Ashima 2013

Brakes Interbike

The Ashima virtuoso Wayne Moore had some tasty tidbits he brought with him from Taiwan, including a new floating rotor, an updated two-piece rotor, and a revised PCB. His minimalist rotors have a cult following, and they are light weight and perform well, and they’re backed up by his long expertise in the braking world and extensive and rigorous testing he performs on his products.

Wayne’s latest brake rotor is the Flo-ToR, which is an actual floating design, and has .3mm of float. It uses a stainless steel outer ring attached to a colored aluminum spider, and they’re connected together with an innovative outer aluminum nut with an inner steel bolt to maximize heat transfer. It is meant as an All Mountain rotor, and will come in 160mm, 180mm and 203mm sizes, and the 160 weigh 75 grams.

The AiNeon is a two-piece brake rotor that is comprised of a stainless steel outer ring attached to a colored aluminum spider. This year he has switched to an aluminum connector, instead of steel, for better heat transfer between the different materials. The use of the aluminum carrier and their lightweight rotor design, keeps the weight at an uber light 71 grams for a 160mm size, making it one of the lightest two-piece rotors on the market. According to Wayne, the power should be comparable to their AiRotor, with improved heat management due to the higher conduction rates of the aluminum spider, which he measured at approximately 100 degrees. The outer ring looks exactly like their new Ai2 rotor, with the same cutouts and wavy braking surface. In another weight saving design, one version uses just three rotor bolts, which is a practice done by many weight weenies, and many pro riders. The AiNeon will only be available in 160mm and 180mm sizes (soon a 140), with Red, Blue, Black and Gold aluminum spiders, and will come in either three (Ti bolts) or six bolt (Al bolts) versions.

To go along with their three bolt version of the rotor, they teamed up with Token, and created a hub that only has a three bolt interface, and it’s appropriately named the AiNeon Hub.

This carbon fiber rotor will likely never see production, but it’s a pretty cool product.

Wayne has been poking around with his PCB (pancake brake system) for a number of years, making design changes as needed for quality, strength, durability, power and modulation improvements. This year he switched the master cylinder to an aluminum body, added a top-mounted cap, and he has tweaked the diaphragm, making it out of PTFE, which is stiffer the previously used rubber, which should give the brake a firmer feel. The brake is slowly picking up more bits and pieces from a traditional design aspect, but still retains the very innovative PCB or pistonless technology.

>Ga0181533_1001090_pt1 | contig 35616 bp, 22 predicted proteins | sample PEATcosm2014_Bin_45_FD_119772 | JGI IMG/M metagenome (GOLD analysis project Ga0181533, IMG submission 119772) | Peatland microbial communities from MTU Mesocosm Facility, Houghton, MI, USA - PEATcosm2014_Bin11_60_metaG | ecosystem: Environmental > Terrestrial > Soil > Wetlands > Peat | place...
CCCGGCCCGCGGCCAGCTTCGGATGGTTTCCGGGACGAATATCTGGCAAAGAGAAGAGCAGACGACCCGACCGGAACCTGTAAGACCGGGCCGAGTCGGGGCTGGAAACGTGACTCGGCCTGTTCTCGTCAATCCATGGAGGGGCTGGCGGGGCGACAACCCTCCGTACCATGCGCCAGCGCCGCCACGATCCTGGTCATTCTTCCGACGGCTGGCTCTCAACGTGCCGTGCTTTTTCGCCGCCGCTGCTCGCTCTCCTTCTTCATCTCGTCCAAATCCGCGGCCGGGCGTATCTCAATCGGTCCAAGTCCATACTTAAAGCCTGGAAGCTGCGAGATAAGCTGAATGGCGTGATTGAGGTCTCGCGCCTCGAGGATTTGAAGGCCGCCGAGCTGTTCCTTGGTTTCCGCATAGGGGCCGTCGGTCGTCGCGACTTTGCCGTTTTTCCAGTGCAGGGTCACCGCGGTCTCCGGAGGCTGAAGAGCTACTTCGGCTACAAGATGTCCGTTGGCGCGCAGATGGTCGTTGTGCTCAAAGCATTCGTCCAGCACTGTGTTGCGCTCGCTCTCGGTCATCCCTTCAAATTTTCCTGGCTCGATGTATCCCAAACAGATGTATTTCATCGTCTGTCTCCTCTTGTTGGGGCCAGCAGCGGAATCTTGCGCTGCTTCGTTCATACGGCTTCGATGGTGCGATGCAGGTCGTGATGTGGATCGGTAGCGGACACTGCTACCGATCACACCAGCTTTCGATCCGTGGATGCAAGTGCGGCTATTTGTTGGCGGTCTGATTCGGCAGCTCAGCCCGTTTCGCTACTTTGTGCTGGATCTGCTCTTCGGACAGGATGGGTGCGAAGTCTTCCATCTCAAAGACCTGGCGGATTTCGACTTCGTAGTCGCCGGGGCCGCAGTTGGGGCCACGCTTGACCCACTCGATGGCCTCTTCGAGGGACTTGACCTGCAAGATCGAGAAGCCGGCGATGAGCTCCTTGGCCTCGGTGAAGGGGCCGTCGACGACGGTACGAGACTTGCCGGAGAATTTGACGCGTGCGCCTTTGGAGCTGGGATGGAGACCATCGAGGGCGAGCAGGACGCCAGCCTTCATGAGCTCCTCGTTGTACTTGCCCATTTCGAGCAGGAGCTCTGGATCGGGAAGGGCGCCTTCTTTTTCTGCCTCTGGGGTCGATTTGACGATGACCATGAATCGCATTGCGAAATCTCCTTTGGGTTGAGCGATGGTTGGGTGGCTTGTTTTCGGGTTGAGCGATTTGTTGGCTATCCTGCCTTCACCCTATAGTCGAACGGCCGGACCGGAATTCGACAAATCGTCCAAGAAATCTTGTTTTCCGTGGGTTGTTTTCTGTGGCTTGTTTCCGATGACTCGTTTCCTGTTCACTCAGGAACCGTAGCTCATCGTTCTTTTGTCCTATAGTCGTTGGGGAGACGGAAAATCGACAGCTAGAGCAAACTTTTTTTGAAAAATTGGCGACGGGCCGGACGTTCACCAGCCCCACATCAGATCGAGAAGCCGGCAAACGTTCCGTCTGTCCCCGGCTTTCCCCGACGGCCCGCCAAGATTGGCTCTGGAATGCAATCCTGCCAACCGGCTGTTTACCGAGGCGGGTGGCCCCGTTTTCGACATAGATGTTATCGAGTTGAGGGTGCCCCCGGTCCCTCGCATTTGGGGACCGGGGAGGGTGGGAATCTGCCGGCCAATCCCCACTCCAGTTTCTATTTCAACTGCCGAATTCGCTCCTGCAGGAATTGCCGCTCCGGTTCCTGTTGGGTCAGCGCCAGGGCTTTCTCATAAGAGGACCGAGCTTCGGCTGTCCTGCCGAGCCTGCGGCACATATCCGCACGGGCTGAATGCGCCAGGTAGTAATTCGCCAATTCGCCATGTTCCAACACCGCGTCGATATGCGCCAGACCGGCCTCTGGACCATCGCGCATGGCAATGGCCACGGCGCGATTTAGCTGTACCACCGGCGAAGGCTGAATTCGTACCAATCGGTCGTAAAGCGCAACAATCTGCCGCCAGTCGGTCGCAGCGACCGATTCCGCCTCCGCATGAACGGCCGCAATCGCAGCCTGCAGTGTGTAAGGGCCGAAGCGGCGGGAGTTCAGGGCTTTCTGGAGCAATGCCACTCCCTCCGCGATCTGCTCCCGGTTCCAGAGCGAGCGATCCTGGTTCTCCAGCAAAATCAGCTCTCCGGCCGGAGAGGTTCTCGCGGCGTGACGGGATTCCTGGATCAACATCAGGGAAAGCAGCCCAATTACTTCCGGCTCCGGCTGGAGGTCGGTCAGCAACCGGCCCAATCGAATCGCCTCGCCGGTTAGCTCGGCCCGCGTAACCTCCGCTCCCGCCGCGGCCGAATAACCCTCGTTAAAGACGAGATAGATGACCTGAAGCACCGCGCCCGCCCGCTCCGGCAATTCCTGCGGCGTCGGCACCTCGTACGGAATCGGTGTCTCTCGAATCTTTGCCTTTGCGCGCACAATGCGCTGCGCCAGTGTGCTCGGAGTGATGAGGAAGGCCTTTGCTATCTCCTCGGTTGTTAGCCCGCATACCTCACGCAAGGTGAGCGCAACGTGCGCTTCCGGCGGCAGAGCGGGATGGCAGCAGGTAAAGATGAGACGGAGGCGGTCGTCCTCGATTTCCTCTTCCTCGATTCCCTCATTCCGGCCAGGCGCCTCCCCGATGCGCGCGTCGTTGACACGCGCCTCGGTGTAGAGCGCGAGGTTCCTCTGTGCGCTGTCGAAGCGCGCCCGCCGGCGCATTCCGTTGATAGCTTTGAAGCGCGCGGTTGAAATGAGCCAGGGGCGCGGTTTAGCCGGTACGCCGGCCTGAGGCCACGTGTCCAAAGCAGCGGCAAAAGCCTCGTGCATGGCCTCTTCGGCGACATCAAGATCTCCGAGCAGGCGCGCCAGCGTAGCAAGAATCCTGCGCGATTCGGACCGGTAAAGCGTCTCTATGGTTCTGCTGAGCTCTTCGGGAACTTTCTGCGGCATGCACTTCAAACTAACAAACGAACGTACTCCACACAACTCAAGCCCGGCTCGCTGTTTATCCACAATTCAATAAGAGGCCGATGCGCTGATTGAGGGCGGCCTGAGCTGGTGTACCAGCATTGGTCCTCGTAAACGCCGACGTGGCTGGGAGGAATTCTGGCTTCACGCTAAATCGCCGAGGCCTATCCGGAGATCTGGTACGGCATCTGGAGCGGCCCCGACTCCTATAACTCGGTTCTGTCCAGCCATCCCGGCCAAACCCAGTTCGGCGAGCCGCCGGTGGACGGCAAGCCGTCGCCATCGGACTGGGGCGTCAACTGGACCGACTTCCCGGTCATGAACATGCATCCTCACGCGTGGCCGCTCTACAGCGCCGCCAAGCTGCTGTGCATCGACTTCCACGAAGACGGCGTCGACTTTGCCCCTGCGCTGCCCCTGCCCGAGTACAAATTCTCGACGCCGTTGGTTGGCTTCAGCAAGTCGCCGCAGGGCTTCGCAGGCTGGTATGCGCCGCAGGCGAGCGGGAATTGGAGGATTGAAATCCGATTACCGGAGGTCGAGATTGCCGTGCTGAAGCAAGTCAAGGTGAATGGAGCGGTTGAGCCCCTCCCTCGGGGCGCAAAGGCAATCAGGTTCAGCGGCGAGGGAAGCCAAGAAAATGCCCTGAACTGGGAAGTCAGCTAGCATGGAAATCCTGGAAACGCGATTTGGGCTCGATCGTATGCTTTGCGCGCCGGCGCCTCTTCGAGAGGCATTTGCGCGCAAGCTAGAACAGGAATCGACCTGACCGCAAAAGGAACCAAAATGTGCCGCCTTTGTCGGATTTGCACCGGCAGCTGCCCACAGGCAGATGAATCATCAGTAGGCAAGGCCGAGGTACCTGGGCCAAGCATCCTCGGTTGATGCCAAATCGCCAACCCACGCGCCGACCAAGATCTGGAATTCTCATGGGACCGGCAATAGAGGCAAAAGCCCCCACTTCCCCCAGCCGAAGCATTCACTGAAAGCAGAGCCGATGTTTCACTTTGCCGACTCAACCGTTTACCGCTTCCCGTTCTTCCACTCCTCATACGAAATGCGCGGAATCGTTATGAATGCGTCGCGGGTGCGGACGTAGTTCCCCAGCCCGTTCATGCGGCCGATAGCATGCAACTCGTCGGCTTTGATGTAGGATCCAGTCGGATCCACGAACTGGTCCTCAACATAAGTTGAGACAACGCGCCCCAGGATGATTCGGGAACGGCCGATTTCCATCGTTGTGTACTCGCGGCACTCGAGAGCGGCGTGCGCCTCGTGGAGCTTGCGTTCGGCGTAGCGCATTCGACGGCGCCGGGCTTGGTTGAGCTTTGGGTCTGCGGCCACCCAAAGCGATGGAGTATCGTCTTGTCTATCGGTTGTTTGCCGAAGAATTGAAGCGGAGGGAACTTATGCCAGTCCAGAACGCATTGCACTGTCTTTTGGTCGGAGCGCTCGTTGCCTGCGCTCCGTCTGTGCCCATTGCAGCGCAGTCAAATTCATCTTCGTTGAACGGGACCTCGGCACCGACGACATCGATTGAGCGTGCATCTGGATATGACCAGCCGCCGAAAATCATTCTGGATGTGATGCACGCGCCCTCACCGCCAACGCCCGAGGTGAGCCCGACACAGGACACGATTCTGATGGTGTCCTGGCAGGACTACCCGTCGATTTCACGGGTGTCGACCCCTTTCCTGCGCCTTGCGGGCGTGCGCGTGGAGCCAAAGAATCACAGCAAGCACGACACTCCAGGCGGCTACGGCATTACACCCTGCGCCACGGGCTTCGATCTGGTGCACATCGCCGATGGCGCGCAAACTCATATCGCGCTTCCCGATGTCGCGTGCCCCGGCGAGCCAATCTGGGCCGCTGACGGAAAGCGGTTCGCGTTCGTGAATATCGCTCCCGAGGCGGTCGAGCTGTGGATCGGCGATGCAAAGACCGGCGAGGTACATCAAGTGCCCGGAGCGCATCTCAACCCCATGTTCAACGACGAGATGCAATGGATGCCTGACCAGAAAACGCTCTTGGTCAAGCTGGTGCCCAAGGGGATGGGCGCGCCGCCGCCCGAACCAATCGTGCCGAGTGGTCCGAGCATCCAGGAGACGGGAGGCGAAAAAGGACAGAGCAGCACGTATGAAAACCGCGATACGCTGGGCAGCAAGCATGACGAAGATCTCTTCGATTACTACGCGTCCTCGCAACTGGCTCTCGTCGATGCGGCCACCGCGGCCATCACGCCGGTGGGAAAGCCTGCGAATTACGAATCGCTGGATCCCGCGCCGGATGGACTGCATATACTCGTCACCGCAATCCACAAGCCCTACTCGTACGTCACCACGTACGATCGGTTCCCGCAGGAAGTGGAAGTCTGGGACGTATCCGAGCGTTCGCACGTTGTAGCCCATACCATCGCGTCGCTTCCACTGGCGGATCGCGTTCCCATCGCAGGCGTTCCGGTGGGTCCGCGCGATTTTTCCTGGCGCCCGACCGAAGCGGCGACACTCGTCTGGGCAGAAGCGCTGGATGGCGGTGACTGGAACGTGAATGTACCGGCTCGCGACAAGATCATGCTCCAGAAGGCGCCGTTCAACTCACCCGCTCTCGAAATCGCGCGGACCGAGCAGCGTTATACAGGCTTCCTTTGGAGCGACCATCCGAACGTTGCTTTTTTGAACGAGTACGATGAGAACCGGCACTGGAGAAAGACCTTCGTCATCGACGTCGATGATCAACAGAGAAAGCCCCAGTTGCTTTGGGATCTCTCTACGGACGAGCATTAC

In Wayne’s typical think outside the box mentality, he came up with “Brake Fluid in a Bag,” which reminded me of an IV bag. When Wayne would talk with different bike shops, some would ask for a small quantity of fluid, and others wanted more, and the bag would easily allow customized amounts to be added. In addition, the air can be squeezed out of the bag, alleviating moisture from the air getting into the fluid, which is huge issue with DOT 3. Brake fluid tends to sit around in bottles in any shop for long periods of time, and this innovative design, increases the shelf life and keeps the fluid uncontaminated.

Ashima bought the Rite Toolz company, which brings a great plethora of tools into the Ashima product space. I really liked their top of the line chain breaker tool that Wayne showed me, which had quite a few features, and it’s fully adjustable for every chain size, and once you know the chain’s sweet spot, it lets you set the distance that the pin gets pushed out.

Wayne also showed me his updated hydraulic PCB pistonless road bike rim brake, which has been evolving since its original viewing in 2010. It uses a carbon fiber arch, wishbone brake fluid injector lines which connect directly into the back of the PCB interface. He has also tweaked their PCaC carbon rim brake pad with more surface area to extract heat away from the rim.

About the author: Brian Mullin

Brian has been part of the Mtbr team since 2007, where he has become an integral member of the review and test staff, specializing in technical articles. He likes to push the limits in all the sports he obsesses in, whether it's mountain biking, whitewater kayaking, extreme skiing, or sport climbing. He takes those same strengths and a good dose of insanity to his reviewing and writing on mountain biking products, creating technical, in-depth and hyperbolic articles. Whenever he's not on the bike, he might be found watching MotoGP racing, otherwise look for him out on extremely technical singletrack.


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